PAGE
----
Geraldton family violence attitudes and exposure measured

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The WA Centre for Rural Health (WACRH) is pleased to announce the publication of a local study which reviews community attitudes towards and exposure of family and domestic violence within the City of Greater Geraldton.

Funded by a Healthway grant, the Local Community Attitudes and Exposure to Violence Survey was developed to support the community-led strategic plan for the prevention of family violence in the region called the Community, Respect and Equality (CRE) Action Plan.

“When trying to tackle family violence, we need good systems for measuring progress. This survey gives us a baseline and shows us where we need to put our prevention efforts,” WACRH Director Professor Sandra Thompson said.

The survey was conducted late in 2019 and was based on the National Community Attitudes to Violence Survey (NCAS). Professor Thompson said the Geraldton survey gives some comparisons with the National Survey.

Compared to the NCAS, local respondents were less likely to hold attitudes supportive of ongoing violence, such as blaming the victim or excusing the perpetrator, and were more likely to hold favourable attitudes towards gender equality within society.

Despite this, 44% of respondents reported having ever experienced emotional abuse in the form of being repeatedly criticised to make them feel bad or useless. This was the most common kind of family violence reported, followed by 37% having ever experienced physical violence in the form of being slapped, punched or hit.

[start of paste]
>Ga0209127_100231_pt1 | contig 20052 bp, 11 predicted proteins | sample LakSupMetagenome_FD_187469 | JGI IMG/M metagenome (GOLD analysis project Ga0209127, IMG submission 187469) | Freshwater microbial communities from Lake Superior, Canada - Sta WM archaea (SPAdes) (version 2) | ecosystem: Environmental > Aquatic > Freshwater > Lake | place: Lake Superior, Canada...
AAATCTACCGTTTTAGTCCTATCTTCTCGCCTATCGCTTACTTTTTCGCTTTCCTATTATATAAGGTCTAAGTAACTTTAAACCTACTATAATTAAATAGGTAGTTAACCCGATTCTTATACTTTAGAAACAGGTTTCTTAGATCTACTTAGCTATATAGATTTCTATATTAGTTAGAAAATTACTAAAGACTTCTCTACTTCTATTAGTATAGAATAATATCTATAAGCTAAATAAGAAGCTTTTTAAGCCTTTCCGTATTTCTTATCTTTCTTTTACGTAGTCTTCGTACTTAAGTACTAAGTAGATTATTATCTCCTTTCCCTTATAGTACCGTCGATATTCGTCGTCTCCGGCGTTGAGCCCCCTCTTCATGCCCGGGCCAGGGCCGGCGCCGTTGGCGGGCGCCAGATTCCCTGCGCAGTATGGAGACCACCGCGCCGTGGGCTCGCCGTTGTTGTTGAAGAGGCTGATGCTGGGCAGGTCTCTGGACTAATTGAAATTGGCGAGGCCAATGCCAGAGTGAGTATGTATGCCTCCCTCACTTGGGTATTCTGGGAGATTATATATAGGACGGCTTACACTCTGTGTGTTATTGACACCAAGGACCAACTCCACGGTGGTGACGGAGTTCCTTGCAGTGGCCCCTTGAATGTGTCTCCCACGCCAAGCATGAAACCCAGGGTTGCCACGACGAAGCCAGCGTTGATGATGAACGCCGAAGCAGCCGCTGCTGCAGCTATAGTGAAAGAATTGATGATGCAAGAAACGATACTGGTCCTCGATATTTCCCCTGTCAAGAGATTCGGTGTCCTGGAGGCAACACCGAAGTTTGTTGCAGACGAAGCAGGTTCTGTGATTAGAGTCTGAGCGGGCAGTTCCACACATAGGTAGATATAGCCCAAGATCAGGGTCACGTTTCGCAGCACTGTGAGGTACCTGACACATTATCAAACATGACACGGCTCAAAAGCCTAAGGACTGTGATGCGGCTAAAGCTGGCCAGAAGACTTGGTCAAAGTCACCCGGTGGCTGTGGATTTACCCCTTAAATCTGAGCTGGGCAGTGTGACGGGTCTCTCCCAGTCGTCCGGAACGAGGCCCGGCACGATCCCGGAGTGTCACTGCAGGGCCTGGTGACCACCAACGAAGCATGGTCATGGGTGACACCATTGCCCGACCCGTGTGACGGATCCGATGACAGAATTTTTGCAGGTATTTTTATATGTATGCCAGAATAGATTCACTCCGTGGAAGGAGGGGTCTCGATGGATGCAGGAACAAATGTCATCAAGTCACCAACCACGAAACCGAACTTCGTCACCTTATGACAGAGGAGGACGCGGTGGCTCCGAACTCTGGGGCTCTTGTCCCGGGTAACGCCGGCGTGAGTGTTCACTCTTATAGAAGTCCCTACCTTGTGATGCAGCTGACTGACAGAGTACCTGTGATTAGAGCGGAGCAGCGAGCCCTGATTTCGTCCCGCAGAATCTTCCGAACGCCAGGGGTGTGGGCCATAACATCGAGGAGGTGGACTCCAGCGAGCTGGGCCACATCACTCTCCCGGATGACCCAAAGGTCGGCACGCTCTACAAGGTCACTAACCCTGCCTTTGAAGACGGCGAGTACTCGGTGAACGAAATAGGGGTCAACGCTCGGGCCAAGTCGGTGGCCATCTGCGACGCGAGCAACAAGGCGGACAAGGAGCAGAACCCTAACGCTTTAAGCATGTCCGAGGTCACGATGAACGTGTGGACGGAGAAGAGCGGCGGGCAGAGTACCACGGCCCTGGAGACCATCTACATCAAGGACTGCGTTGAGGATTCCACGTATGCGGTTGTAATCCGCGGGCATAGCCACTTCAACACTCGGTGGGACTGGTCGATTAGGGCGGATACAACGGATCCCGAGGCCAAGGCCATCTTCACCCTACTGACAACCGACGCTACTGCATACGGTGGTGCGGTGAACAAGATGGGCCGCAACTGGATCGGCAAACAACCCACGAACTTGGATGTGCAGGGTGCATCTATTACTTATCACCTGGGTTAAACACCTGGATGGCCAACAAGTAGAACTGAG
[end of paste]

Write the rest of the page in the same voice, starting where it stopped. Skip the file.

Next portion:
In Geraldton, young people aged 15-24 are less likely to identify abusive behaviours. Myths such as that violence is caused by alcohol persist across the whole population.

“More work is needed to shift attitudes that underpin violence such as rigid and outdated gender stereotypes that devalue women and excuse violence.

“Family violence affects many people in our communities and given the long-lasting effects of violence on our physical and mental health and most importantly on our children, it’s vital that we continue to do everything we can to prevent it.

“The survey provides the Geraldton community with some clear areas to work on together to collectively address myths and challenge the attitudes and norms that support family violence.

Professor Thompson said the survey will be distributed again next year to find out whether attitudes and experiences of family violence have changed over the past two years.

For a copy of the report, contact WACRH on 9956 0200 or go to website link -